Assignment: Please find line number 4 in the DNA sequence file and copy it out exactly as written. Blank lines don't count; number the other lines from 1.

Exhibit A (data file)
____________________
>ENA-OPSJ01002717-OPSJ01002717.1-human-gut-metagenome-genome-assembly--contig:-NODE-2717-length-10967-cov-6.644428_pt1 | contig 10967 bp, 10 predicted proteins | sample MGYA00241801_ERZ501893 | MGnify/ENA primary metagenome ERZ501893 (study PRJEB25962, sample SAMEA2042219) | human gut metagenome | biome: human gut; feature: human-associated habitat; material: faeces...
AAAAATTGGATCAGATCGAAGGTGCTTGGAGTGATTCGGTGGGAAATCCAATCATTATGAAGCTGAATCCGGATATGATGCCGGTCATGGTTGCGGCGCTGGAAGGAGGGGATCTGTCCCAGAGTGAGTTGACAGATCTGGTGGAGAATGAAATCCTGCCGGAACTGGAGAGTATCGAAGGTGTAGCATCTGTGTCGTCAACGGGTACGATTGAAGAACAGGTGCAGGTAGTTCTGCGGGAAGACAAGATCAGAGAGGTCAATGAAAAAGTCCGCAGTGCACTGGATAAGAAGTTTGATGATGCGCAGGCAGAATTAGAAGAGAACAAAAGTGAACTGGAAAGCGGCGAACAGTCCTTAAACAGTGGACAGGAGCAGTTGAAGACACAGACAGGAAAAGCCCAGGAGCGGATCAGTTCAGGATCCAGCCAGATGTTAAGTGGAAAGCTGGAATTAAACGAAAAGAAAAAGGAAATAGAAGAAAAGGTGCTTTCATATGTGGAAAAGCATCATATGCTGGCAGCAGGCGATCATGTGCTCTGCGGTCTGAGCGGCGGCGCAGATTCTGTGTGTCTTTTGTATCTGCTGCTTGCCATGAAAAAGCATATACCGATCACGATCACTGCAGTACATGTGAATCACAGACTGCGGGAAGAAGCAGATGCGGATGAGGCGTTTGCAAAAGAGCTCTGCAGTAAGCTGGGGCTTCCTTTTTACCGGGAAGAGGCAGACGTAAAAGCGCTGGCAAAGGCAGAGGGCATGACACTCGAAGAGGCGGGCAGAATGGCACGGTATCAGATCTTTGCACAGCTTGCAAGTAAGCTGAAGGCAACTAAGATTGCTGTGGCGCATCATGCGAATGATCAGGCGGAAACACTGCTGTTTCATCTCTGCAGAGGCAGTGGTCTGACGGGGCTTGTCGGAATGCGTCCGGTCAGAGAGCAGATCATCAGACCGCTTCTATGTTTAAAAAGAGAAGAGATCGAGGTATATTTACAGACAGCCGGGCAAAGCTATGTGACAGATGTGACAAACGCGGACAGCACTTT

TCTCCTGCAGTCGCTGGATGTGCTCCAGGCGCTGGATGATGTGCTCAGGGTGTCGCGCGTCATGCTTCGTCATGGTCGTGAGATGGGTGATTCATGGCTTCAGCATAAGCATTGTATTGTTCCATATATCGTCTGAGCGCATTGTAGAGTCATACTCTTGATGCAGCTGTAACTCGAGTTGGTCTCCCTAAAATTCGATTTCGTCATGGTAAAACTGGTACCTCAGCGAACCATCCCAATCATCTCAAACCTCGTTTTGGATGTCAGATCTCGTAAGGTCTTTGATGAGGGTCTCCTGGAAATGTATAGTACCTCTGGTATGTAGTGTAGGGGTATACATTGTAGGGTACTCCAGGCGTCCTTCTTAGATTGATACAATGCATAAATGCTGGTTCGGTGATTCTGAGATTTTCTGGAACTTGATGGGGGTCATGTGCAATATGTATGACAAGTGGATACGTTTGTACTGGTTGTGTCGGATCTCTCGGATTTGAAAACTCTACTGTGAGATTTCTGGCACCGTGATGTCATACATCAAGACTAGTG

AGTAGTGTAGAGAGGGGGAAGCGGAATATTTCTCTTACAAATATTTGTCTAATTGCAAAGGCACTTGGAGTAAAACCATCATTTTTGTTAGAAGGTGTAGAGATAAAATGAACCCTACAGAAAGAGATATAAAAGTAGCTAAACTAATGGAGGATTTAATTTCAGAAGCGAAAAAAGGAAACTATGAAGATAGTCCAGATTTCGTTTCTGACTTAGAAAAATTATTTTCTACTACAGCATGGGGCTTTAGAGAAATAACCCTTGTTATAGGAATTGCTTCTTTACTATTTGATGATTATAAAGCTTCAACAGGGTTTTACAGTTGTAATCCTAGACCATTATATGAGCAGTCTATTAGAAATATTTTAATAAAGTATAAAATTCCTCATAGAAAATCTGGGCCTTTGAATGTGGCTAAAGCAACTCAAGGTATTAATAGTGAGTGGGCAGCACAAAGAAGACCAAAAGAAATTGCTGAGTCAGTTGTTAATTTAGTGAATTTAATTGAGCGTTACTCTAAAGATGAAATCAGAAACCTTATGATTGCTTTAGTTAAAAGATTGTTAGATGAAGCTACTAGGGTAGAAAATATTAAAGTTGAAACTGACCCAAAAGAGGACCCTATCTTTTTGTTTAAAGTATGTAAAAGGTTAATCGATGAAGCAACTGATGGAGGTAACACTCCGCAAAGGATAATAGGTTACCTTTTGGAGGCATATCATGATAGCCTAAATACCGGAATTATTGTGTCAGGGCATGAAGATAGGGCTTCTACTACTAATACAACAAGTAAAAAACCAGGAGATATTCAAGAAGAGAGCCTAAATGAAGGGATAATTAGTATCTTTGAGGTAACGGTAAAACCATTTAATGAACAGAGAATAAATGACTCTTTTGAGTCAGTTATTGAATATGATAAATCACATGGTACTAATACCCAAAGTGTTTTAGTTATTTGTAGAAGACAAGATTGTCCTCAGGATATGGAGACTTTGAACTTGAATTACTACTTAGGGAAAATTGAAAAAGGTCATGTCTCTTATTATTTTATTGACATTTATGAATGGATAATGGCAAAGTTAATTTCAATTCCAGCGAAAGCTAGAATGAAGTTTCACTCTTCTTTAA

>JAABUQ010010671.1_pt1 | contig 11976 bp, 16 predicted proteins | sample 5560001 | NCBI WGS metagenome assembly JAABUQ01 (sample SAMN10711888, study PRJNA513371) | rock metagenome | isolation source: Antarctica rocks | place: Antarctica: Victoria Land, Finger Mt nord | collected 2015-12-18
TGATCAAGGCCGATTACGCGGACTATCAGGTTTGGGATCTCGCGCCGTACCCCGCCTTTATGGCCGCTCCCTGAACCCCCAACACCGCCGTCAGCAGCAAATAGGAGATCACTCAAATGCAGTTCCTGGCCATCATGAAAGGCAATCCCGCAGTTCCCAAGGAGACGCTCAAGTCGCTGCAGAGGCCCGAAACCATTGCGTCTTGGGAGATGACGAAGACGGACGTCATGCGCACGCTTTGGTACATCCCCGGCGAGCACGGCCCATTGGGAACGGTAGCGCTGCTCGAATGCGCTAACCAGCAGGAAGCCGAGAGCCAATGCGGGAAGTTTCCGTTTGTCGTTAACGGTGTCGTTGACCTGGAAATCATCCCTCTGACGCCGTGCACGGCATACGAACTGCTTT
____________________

AGTAGTGTAGAGAGGGGGAAGCGGAATATTTCTCTTACAAATATTTGTCTAATTGCAAAGGCACTTGGAGTAAAACCATCATTTTTGTTAGAAGGTGTAGAGATAAAATGAACCCTACAGAAAGAGATATAAAAGTAGCTAAACTAATGGAGGATTTAATTTCAGAAGCGAAAAAAGGAAACTATGAAGATAGTCCAGATTTCGTTTCTGACTTAGAAAAATTATTTTCTACTACAGCATGGGGCTTTAGAGAAATAACCCTTGTTATAGGAATTGCTTCTTTACTATTTGATGATTATAAAGCTTCAACAGGGTTTTACAGTTGTAATCCTAGACCATTATATGAGCAGTCTATTAGAAATATTTTAATAAAGTATAAAATTCCTCATAGAAAATCTGGGCCTTTGAATGTGGCTAAAGCAACTCAAGGTATTAATAGTGAGTGGGCAGCACAAAGAAGACCAAAAGAAATTGCTGAGTCAGTTGTTAATTTAGTGAATTTAATTGAGCGTTACTCTAAAGATGAAATCAGAAACCTTATGATTGCTTTAGTTAAAAGATTGTTAGATGAAGCTACTAGGGTAGAAAATATTAAAGTTGAAACTGACCCAAAAGAGGACCCTATCTTTTTGTTTAAAGTATGTAAAAGGTTAATCGATGAAGCAACTGATGGAGGTAACACTCCGCAAAGGATAATAGGTTACCTTTTGGAGGCATATCATGATAGCCTAAATACCGGAATTATTGTGTCAGGGCATGAAGATAGGGCTTCTACTACTAATACAACAAGTAAAAAACCAGGAGATATTCAAGAAGAGAGCCTAAATGAAGGGATAATTAGTATCTTTGAGGTAACGGTAAAACCATTTAATGAACAGAGAATAAATGACTCTTTTGAGTCAGTTATTGAATATGATAAATCACATGGTACTAATACCCAAAGTGTTTTAGTTATTTGTAGAAGACAAGATTGTCCTCAGGATATGGAGACTTTGAACTTGAATTACTACTTAGGGAAAATTGAAAAAGGTCATGTCTCTTATTATTTTATTGACATTTATGAATGGATAATGGCAAAGTTAATTTCAATTCCAGCGAAAGCTAGAATGAAGTTTCACTCTTCTTTAA